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Metaverse to Contribute at Least $45.3B to Canada’s Annual GDP by 2035 Says Meta


When Facebook chief executive Mark Zuckerberg changed his company’s name to Meta less than two years ago, he placed a multi-billion-dollar bet on a virtual but interactive realm where he believed people would work and play for generations to come.

Zuckerberg’s ultimate vision is still far from reality. The Quest headsets the company created to access the metaverse aren’t a fixture in most homes, businesses haven’t shifted operations to the digital space en masse and an abundance of questions remain about how safe the technology is and whether it’s really needed.

Media outlet Business Insider even wrote the technology’s obituary Monday, saying “RIP Metaverse, we hardly knew ye” and listing prominent companies including Disney, Microsoft and Walmart that have backed away from metaverse efforts.

Yet Meta is still convinced that virtual spaces are the future — and it has added new Canadian data to bolster its prophecy.

A report released Tuesday by consulting firm Deloitte, which the tech giant commissioned last May, estimated the metaverse could contribute between $45.3 billion and $85.5 billion to Canada’s annual GDP by 2035, making up 1.3 per cent to 2.4 per cent of the country’s GDP.

Such stats are “not surprising,” said Kevin Chan, Meta’s global director of policy programs, in a media roundtable held in the metaverse Tuesday.

“There are a lot of interesting tech hubs in Canada, in Toronto, and a lot of gaming hubs traditionally in Quebec City and in Vancouver.”

As technology improves, companies are experimenting with ways to add digital components based around virtual, augmented or extended reality to software, smartphones and headsets.

At MetaVRse, a Toronto-based XR company, work is underway on The Mall, a 3D shopping centre where private investors and retailers can purchase spaces.

Georgian College in Barrie, Ont. is developing 12 VR learning programs in areas such as architecture, tourism and nursing, while Toronto-based Marion Surgical uses the technology in surgery for medical students.

But Chan still considers these the “very early stages of development of the metaverse.”

“It’s probably too early to be definitive about how it will fully develop by 2035,” he said.

Rob Sherman, Meta’s vice-president of policy, joined Chan at Tuesday’s metaverse briefing — held in a virtual space made to look like a sleek-wood-panelled conference room overlooking a lake — agreed, describing the metaverse as “a long-term project.”

“We’re looking at a 10 to 15-year time horizon before the kind of technology that we’ll be talking about today is really commonplace, but it is a part of people’s lives and people’s communities today, which is really, really exciting.”

But the metaverse needs to conquer one of its biggest challenges: adoption.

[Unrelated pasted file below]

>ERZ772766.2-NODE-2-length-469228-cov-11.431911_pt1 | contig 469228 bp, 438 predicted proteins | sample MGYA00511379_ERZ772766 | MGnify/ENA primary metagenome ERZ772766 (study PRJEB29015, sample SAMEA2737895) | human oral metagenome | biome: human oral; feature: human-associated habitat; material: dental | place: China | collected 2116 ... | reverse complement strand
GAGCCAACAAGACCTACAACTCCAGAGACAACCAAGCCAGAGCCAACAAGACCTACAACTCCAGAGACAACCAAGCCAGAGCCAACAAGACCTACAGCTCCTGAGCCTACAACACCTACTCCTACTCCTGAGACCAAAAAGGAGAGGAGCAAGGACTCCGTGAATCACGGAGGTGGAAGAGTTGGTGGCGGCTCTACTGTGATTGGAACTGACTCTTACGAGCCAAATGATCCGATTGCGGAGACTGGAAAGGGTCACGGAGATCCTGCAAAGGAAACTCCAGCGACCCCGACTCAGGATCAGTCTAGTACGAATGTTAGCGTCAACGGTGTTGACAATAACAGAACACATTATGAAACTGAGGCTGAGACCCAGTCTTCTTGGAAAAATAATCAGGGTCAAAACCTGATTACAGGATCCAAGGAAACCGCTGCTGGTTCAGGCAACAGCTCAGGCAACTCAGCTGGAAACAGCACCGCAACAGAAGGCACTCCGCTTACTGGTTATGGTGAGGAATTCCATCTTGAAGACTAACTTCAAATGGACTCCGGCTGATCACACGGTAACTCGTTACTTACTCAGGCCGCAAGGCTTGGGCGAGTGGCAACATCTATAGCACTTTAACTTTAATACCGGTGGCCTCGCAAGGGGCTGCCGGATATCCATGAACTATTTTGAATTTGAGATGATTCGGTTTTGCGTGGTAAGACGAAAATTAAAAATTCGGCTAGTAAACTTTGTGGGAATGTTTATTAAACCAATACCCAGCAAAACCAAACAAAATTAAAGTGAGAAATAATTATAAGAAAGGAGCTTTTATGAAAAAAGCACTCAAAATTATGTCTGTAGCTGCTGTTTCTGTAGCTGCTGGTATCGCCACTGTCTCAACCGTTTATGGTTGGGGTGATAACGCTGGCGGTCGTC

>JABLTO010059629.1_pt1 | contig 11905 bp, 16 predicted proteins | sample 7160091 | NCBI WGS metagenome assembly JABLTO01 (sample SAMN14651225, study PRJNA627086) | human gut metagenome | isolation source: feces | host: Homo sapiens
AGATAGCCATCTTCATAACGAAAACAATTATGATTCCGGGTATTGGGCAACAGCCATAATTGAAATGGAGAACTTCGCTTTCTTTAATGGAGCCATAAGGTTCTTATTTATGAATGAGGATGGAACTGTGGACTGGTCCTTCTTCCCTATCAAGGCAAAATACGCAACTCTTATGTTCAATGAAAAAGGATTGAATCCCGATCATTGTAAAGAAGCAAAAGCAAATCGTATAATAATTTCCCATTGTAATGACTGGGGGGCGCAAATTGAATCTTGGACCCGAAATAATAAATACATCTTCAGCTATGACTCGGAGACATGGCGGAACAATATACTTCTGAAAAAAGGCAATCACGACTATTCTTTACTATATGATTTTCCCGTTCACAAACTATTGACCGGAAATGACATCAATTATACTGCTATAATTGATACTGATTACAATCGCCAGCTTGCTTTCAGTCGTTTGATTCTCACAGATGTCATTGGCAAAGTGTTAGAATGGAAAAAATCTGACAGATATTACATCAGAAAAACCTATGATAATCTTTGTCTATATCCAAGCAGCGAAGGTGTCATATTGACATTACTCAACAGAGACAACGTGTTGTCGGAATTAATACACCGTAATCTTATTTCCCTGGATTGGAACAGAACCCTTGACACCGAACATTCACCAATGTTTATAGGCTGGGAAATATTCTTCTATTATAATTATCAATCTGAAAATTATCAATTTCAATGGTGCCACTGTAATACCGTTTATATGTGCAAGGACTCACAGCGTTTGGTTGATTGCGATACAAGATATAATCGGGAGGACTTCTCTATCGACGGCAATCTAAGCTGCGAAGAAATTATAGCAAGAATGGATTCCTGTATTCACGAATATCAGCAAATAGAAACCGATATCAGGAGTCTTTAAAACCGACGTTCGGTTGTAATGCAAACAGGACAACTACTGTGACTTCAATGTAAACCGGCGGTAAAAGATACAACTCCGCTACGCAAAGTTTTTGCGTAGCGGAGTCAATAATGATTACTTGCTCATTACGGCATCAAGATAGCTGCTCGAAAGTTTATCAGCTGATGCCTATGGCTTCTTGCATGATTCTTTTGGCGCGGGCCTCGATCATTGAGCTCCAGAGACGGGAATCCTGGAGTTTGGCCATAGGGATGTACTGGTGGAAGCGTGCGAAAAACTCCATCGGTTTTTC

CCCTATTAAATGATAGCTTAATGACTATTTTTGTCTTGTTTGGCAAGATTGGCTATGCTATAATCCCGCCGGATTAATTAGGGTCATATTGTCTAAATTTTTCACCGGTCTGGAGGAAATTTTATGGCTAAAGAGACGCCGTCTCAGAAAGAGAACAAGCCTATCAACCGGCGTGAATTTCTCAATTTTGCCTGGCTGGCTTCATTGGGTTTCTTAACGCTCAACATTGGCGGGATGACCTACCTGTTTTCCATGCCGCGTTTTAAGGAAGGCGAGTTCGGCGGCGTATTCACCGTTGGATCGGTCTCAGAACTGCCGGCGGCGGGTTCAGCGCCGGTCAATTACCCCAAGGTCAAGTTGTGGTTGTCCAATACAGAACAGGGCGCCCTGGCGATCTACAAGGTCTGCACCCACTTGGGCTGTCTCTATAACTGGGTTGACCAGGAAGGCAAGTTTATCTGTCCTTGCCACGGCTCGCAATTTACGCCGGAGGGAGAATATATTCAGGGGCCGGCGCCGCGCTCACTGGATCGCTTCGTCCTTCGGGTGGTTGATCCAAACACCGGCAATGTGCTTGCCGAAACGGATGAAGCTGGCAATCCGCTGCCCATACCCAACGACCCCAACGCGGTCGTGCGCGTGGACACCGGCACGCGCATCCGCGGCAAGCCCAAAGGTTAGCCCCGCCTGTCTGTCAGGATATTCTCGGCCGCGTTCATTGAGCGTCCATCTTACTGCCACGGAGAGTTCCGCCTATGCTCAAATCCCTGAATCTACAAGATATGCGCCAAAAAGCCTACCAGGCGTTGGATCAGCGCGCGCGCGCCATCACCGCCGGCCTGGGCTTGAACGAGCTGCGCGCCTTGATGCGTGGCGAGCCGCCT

Despite Canadians being technology savvy (Meta and Deloitte’s report found 97 per cent of Canada’s population use the internet, 90 per cent have a smartphone and 80 per cent have a laptop or desktop computer), an Ipsos survey of 21,005 adults in 29 countries including Canada revealed Canadian consumers are less aware of the metaverse than consumers in other countries.

The online survey conducted in April and May last year concluded 74 per cent of Canadian adults were familiar with virtual reality, 43 per cent with augmented reality, 30 per cent with extended reality and 37 per cent with the metaverse.

Meta and Deloitte are projecting the market for AR and VR technologies will grow at a compound annual growth rate of 15.5 per cent between 2022 and 2027.

However, most Canadians don’t have positive feelings about the metaverse, Ipsos found.

While excitement around extended reality is high in China, India, Peru, Saudi Arabia and Columbia, where more than two thirds have positive feelings about the technology, less than one-third feel positive about it in Canada, Japan, Great British, Belgium, France and Germany.

The study didn’t investigate what weighed on positive feelings, but a December 2021 article from the New York Times said harassment, assaults, bullying and hate speech “already run rampant in virtual reality games, which are part of the metaverse, and there are few mechanisms to easily report the misbehaviour.”

Others are worried about data and privacy implications, which Sherman said, “are really critical to the future of this technology.”

“People won’t be comfortable using it either as a consumer or as a business, if they don’t have confidence that their information is protected and that it’s safe and secure.”

Meta, he said, is working to keep the metaverse safe by using “adversarial testing” to identify and mitigate threats “wherever we can.” It also has a bug bounty program, which allows third-party researchers to identify security gaps and report them in exchange for compensation.

Sherman also addressed whether Meta’s attention is being diverted way from the metaverse toward artificial intelligence.

Meta’s chief technology officer Andrew Bosworth said he along with Zuckerberg and chief product officer Chris Cox and are spending “most” of their time working on the company’s new artificial intelligence (AI) unit, in an April CNBC interview.

“I know there’s been this narrative that somehow we’re moving away from the metaverse and moving toward AI, so I just want to say upfront that that’s not accurate,” Sherman said.

He called AI “a foundational part of the metaverse work that we’re doing,” and “really critical actually to enabling the metaverse future that we’ve envisioned.”

Source: ctvnews

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